After buying a less than advertised Ricoh DINACORD from Morty’s Camera Shop in Weston, MO, I needed it repaired. The guys at Process One in Overland Park, where I get my film developed, gave me the number of Clarance Gass. I remembered seeing Gass Camera on Mission Road over the years, and even remembered taking one of my Nikkormats to him to have the meter repaired, but that would have been 30 years ago.
I gave him a call.
He’s now working out of his house, about a million miles south of me in Edgerton, KS. I believe it’s called that because it’s at the edge of the world.
What I planned to be a quick in-and-out event lasted more than 90 minutes. We just sat there and enjoyed some relaxing conversation.
Yes, he fixed the Ricoh…and many other cameras since we met.
I took him my Nikkormats for a check up one day. He opened the back of one of them and said “I’ve seen this camera before.” Mind Blown.
There are topics Clarence and I can discuss and enjoy, and there are some we can’t. The old adage “don’t talk politics or religion” applies. If he starts talking about them, I listen politely and nod my head a lot…soon enough the topic will change.
One time while I was there either picking up, or dropping off, or both, he dropped a camera in front of me and said “You need this.”
“Why?” I asked.
“It’s a half-frame 35mm camera,” he replied. “Seems like the kind of weird camera you would like.”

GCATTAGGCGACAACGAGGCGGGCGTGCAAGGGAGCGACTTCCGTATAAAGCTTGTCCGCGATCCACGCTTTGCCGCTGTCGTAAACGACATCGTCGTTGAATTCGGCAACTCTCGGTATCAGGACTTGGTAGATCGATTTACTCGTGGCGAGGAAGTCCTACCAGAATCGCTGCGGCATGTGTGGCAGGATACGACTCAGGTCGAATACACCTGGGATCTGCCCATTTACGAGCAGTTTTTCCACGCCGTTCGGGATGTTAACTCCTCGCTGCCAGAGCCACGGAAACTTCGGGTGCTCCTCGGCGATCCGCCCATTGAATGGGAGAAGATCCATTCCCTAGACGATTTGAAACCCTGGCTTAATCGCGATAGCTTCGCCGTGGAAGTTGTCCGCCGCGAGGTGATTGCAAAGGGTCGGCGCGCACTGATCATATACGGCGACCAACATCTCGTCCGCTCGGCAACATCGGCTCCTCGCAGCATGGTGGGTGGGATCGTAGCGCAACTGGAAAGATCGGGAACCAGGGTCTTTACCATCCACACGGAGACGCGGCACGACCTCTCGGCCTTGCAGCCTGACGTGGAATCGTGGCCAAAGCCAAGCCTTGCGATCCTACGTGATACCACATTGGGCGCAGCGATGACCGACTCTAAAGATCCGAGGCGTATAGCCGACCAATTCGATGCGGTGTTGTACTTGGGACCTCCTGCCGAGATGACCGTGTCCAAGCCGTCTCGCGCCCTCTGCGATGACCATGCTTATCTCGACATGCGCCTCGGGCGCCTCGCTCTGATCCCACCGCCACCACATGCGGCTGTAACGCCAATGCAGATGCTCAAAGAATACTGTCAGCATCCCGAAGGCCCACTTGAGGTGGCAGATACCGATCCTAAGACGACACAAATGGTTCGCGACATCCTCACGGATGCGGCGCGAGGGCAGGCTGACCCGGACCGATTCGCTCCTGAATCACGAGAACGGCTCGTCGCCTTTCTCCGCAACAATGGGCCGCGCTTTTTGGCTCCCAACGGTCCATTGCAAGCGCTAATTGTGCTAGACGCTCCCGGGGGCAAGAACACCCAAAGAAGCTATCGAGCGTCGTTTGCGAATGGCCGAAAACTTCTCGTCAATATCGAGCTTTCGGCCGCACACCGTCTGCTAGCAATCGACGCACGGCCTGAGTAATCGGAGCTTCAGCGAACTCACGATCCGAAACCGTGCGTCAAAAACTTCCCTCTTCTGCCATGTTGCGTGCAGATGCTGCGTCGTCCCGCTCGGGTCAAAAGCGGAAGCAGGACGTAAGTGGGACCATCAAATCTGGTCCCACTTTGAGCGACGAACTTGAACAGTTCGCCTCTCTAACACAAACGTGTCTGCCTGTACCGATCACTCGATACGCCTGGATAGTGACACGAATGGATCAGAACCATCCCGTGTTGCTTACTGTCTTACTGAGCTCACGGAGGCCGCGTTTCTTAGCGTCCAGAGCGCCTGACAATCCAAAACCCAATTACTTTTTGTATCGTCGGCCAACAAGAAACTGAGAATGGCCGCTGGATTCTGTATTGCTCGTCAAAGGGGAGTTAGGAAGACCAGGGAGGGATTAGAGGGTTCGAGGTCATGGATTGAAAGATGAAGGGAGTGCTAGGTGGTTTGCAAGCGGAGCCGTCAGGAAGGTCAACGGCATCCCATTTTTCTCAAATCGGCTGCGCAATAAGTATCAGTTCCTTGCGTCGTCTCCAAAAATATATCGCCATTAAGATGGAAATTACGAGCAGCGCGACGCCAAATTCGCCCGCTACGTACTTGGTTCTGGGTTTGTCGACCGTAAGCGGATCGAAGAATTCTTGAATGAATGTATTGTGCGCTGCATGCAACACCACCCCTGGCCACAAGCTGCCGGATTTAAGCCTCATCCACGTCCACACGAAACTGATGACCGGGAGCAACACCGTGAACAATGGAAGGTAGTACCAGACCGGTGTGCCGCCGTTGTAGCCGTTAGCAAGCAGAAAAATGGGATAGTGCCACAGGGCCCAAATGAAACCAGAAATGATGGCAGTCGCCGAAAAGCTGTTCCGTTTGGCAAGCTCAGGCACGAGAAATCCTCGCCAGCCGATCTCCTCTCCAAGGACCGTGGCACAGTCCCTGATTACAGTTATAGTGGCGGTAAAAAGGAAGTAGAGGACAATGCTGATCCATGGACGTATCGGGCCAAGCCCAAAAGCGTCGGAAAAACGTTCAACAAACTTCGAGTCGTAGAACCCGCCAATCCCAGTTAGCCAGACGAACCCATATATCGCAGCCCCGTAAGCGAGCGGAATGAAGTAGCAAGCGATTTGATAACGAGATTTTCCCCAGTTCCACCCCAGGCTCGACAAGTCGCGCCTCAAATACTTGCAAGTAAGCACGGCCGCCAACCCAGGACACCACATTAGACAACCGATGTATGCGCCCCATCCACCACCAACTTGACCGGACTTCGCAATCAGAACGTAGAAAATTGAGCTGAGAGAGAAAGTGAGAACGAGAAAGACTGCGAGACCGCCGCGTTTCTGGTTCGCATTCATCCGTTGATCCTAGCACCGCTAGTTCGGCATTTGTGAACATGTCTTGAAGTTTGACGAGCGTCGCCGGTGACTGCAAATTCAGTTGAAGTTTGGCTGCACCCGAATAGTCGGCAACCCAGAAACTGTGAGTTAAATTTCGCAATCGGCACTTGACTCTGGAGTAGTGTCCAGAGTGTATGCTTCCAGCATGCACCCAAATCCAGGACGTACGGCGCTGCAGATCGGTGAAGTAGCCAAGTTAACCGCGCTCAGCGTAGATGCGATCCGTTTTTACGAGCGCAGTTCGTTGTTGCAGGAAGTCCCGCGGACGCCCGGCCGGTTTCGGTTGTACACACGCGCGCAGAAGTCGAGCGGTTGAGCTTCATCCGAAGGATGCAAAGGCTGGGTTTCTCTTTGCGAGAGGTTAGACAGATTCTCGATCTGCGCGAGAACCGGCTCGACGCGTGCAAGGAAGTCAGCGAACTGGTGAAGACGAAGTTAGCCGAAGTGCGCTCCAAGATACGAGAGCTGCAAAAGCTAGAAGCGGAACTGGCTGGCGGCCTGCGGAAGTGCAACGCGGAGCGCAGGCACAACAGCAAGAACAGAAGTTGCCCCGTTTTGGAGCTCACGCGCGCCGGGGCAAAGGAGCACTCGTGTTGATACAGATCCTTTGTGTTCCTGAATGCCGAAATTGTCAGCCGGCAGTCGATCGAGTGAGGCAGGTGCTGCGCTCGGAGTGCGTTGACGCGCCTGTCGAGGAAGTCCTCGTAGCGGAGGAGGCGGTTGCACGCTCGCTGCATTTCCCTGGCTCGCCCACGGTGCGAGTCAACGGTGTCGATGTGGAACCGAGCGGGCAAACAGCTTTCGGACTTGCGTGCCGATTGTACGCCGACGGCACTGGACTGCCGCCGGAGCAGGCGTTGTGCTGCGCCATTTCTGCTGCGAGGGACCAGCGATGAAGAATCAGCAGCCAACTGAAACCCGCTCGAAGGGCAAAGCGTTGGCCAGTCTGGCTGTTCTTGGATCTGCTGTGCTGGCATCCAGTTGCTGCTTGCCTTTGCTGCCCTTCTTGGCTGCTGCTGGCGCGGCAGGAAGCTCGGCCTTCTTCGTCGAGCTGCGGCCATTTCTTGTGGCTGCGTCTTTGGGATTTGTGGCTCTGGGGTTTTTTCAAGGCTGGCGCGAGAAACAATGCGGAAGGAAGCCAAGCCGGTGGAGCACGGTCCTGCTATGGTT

Fifty bucks later it was mine. Judging by what I see on eBay today, that’s about right. It’s a Canon Demi…story to come.
The library of camera knowledge in his brain is irreplaceable. He can look at a camera and know its tendencies. He can suspect what might be wrong before he’s held it in his hands. So many times I’ve taken a camera out and he could fix it on the spot. Sometimes he says “I’ll have to take a look at it.” Either way, if he can’t fix it, either it can’t be fixed, or he doesn’t want to fix it, like with Russian cameras and Kodak Retina Reflex IIIs, and I’m sure a whole list of others. He was kind enough to fix the rangefinder on my FED5, but he complained the whole time and reminded me how much he hates working on Russian cameras. I guess I’ll take it to Slovakia next time it breaks.
Mark and I often go out together, then it’s a real party. When we visit him, we need to make sure we don’t have any hard plans, as the time just slips away.
I told him once “You must be one of the most photographed people around” as I snapped his picture, testing a camera I had just picked up. As you can see by the gallery below, I’ve snapped a few, and these aren’t all of them.
Anyone who knows Clarence is lucky. I’m lucky. I look forward to our next visit on Friday.